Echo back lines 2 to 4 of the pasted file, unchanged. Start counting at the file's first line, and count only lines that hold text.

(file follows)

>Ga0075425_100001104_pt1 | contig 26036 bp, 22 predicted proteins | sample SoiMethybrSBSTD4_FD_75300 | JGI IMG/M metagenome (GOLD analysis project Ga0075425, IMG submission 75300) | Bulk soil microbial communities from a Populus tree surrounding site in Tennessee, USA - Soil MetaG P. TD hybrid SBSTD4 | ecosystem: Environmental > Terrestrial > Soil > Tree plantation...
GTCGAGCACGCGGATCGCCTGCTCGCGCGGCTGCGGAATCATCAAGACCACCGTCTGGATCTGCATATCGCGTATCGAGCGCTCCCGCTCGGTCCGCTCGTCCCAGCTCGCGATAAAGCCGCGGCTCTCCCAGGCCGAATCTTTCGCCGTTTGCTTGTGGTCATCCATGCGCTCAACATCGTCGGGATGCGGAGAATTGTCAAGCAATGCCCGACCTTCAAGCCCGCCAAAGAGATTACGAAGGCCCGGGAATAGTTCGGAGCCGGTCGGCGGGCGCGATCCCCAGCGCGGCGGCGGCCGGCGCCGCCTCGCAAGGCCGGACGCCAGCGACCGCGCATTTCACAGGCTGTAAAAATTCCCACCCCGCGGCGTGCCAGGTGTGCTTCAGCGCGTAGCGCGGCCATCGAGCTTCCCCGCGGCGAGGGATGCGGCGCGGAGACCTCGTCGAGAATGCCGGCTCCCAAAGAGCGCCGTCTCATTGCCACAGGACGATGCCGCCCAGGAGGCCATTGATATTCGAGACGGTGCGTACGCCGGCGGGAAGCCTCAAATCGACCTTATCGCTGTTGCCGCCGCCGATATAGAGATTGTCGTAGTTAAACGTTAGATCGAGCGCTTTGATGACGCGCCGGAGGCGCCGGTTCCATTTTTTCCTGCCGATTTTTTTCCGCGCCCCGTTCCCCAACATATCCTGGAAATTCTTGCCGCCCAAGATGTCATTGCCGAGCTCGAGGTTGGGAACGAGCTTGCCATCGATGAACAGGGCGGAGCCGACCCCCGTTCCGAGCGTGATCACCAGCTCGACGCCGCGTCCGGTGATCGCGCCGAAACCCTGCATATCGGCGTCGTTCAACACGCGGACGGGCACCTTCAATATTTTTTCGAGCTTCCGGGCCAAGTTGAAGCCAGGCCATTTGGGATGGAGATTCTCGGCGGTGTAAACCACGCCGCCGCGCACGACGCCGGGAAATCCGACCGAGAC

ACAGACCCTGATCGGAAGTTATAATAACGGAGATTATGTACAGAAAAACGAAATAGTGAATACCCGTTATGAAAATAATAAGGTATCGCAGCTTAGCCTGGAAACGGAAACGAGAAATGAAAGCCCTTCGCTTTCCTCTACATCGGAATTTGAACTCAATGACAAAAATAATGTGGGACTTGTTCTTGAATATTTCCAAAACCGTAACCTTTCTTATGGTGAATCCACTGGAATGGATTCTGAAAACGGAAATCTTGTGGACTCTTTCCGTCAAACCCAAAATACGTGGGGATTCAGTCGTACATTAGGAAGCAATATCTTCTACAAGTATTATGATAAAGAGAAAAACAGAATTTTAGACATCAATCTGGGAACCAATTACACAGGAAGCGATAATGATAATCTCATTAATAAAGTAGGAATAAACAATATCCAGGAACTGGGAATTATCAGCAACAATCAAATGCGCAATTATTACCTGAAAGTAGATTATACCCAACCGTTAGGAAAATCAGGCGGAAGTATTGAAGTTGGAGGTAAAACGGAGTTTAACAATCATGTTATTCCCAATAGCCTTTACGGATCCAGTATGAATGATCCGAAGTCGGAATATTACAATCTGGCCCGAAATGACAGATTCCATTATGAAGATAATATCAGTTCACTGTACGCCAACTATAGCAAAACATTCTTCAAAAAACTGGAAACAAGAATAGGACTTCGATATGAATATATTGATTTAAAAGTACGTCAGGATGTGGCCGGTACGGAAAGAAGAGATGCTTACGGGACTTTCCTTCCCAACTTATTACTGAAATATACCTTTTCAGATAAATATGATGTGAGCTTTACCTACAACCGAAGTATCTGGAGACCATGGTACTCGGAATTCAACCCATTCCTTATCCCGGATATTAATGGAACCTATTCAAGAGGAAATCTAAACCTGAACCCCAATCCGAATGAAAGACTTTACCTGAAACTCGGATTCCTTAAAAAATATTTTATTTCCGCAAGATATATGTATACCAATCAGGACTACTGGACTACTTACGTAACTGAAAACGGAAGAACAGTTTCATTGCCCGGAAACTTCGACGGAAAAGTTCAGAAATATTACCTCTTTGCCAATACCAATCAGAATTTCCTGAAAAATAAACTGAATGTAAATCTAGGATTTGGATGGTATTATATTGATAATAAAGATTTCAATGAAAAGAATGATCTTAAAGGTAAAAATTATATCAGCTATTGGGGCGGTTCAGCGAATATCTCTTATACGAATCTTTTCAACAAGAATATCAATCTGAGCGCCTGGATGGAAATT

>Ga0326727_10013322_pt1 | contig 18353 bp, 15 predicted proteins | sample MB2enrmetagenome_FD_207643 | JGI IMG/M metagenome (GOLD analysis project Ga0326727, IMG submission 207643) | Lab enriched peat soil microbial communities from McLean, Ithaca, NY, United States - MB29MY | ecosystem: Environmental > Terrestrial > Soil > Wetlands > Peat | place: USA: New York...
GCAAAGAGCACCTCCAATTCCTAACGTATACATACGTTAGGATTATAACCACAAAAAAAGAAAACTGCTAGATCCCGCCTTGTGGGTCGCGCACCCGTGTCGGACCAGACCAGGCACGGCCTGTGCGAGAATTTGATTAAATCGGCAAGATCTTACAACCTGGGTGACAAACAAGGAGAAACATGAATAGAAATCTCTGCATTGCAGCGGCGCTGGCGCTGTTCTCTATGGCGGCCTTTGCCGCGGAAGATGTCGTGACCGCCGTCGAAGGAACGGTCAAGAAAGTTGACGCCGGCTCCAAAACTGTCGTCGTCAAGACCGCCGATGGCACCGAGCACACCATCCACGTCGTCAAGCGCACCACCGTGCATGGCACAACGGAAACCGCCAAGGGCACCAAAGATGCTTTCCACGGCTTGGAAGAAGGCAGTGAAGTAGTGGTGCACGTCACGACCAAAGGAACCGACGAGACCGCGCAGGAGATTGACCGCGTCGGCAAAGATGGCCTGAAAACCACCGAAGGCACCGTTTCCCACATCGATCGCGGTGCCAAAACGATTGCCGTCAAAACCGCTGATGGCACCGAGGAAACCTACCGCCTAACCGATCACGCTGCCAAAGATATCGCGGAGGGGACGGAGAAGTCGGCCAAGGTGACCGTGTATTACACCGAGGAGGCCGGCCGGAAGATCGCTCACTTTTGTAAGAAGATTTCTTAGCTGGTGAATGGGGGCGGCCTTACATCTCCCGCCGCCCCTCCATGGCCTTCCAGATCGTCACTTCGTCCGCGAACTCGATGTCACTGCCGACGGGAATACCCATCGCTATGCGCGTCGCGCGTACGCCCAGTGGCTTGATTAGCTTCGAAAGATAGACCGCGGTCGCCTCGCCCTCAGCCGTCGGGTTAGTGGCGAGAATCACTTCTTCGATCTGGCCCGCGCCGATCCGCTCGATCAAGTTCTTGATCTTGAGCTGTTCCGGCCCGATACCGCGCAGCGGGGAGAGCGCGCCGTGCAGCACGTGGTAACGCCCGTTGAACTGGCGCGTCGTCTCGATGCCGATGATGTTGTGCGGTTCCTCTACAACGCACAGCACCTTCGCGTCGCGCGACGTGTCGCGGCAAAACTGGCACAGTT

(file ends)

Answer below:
GTCGAGCACGCGGATCGCCTGCTCGCGCGGCTGCGGAATCATCAAGACCACCGTCTGGATCTGCATATCGCGTATCGAGCGCTCCCGCTCGGTCCGCTCGTCCCAGCTCGCGATAAAGCCGCGGCTCTCCCAGGCCGAATCTTTCGCCGTTTGCTTGTGGTCATCCATGCGCTCAACATCGTCGGGATGCGGAGAATTGTCAAGCAATGCCCGACCTTCAAGCCCGCCAAAGAGATTACGAAGGCCCGGGAATAGTTCGGAGCCGGTCGGCGGGCGCGATCCCCAGCGCGGCGGCGGCCGGCGCCGCCTCGCAAGGCCGGACGCCAGCGACCGCGCATTTCACAGGCTGTAAAAATTCCCACCCCGCGGCGTGCCAGGTGTGCTTCAGCGCGTAGCGCGGCCATCGAGCTTCCCCGCGGCGAGGGATGCGGCGCGGAGACCTCGTCGAGAATGCCGGCTCCCAAAGAGCGCCGTCTCATTGCCACAGGACGATGCCGCCCAGGAGGCCATTGATATTCGAGACGGTGCGTACGCCGGCGGGAAGCCTCAAATCGACCTTATCGCTGTTGCCGCCGCCGATATAGAGATTGTCGTAGTTAAACGTTAGATCGAGCGCTTTGATGACGCGCCGGAGGCGCCGGTTCCATTTTTTCCTGCCGATTTTTTTCCGCGCCCCGTTCCCCAACATATCCTGGAAATTCTTGCCGCCCAAGATGTCATTGCCGAGCTCGAGGTTGGGAACGAGCTTGCCATCGATGAACAGGGCGGAGCCGACCCCCGTTCCGAGCGTGATCACCAGCTCGACGCCGCGTCCGGTGATCGCGCCGAAACCCTGCATATCGGCGTCGTTCAACACGCGGACGGGCACCTTCAATATTTTTTCGAGCTTCCGGGCCAAGTTGAAGCCAGGCCATTTGGGATGGAGATTCTCGGCGGTGTAAACCACGCCGCCGCGCACGACGCCGGGAAATCCGACCGAGAC

ACAGACCCTGATCGGAAGTTATAATAACGGAGATTATGTACAGAAAAACGAAATAGTGAATACCCGTTATGAAAATAATAAGGTATCGCAGCTTAGCCTGGAAACGGAAACGAGAAATGAAAGCCCTTCGCTTTCCTCTACATCGGAATTTGAACTCAATGACAAAAATAATGTGGGACTTGTTCTTGAATATTTCCAAAACCGTAACCTTTCTTATGGTGAATCCACTGGAATGGATTCTGAAAACGGAAATCTTGTGGACTCTTTCCGTCAAACCCAAAATACGTGGGGATTCAGTCGTACATTAGGAAGCAATATCTTCTACAAGTATTATGATAAAGAGAAAAACAGAATTTTAGACATCAATCTGGGAACCAATTACACAGGAAGCGATAATGATAATCTCATTAATAAAGTAGGAATAAACAATATCCAGGAACTGGGAATTATCAGCAACAATCAAATGCGCAATTATTACCTGAAAGTAGATTATACCCAACCGTTAGGAAAATCAGGCGGAAGTATTGAAGTTGGAGGTAAAACGGAGTTTAACAATCATGTTATTCCCAATAGCCTTTACGGATCCAGTATGAATGATCCGAAGTCGGAATATTACAATCTGGCCCGAAATGACAGATTCCATTATGAAGATAATATCAGTTCACTGTACGCCAACTATAGCAAAACATTCTTCAAAAAACTGGAAACAAGAATAGGACTTCGATATGAATATATTGATTTAAAAGTACGTCAGGATGTGGCCGGTACGGAAAGAAGAGATGCTTACGGGACTTTCCTTCCCAACTTATTACTGAAATATACCTTTTCAGATAAATATGATGTGAGCTTTACCTACAACCGAAGTATCTGGAGACCATGGTACTCGGAATTCAACCCATTCCTTATCCCGGATATTAATGGAACCTATTCAAGAGGAAATCTAAACCTGAACCCCAATCCGAATGAAAGACTTTACCTGAAACTCGGATTCCTTAAAAAATATTTTATTTCCGCAAGATATATGTATACCAATCAGGACTACTGGACTACTTACGTAACTGAAAACGGAAGAACAGTTTCATTGCCCGGAAACTTCGACGGAAAAGTTCAGAAATATTACCTCTTTGCCAATACCAATCAGAATTTCCTGAAAAATAAACTGAATGTAAATCTAGGATTTGGATGGTATTATATTGATAATAAAGATTTCAATGAAAAGAATGATCTTAAAGGTAAAAATTATATCAGCTATTGGGGCGGTTCAGCGAATATCTCTTATACGAATCTTTTCAACAAGAATATCAATCTGAGCGCCTGGATGGAAATT

>Ga0326727_10013322_pt1 | contig 18353 bp, 15 predicted proteins | sample MB2enrmetagenome_FD_207643 | JGI IMG/M metagenome (GOLD analysis project Ga0326727, IMG submission 207643) | Lab enriched peat soil microbial communities from McLean, Ithaca, NY, United States - MB29MY | ecosystem: Environmental > Terrestrial > Soil > Wetlands > Peat | place: USA: New York...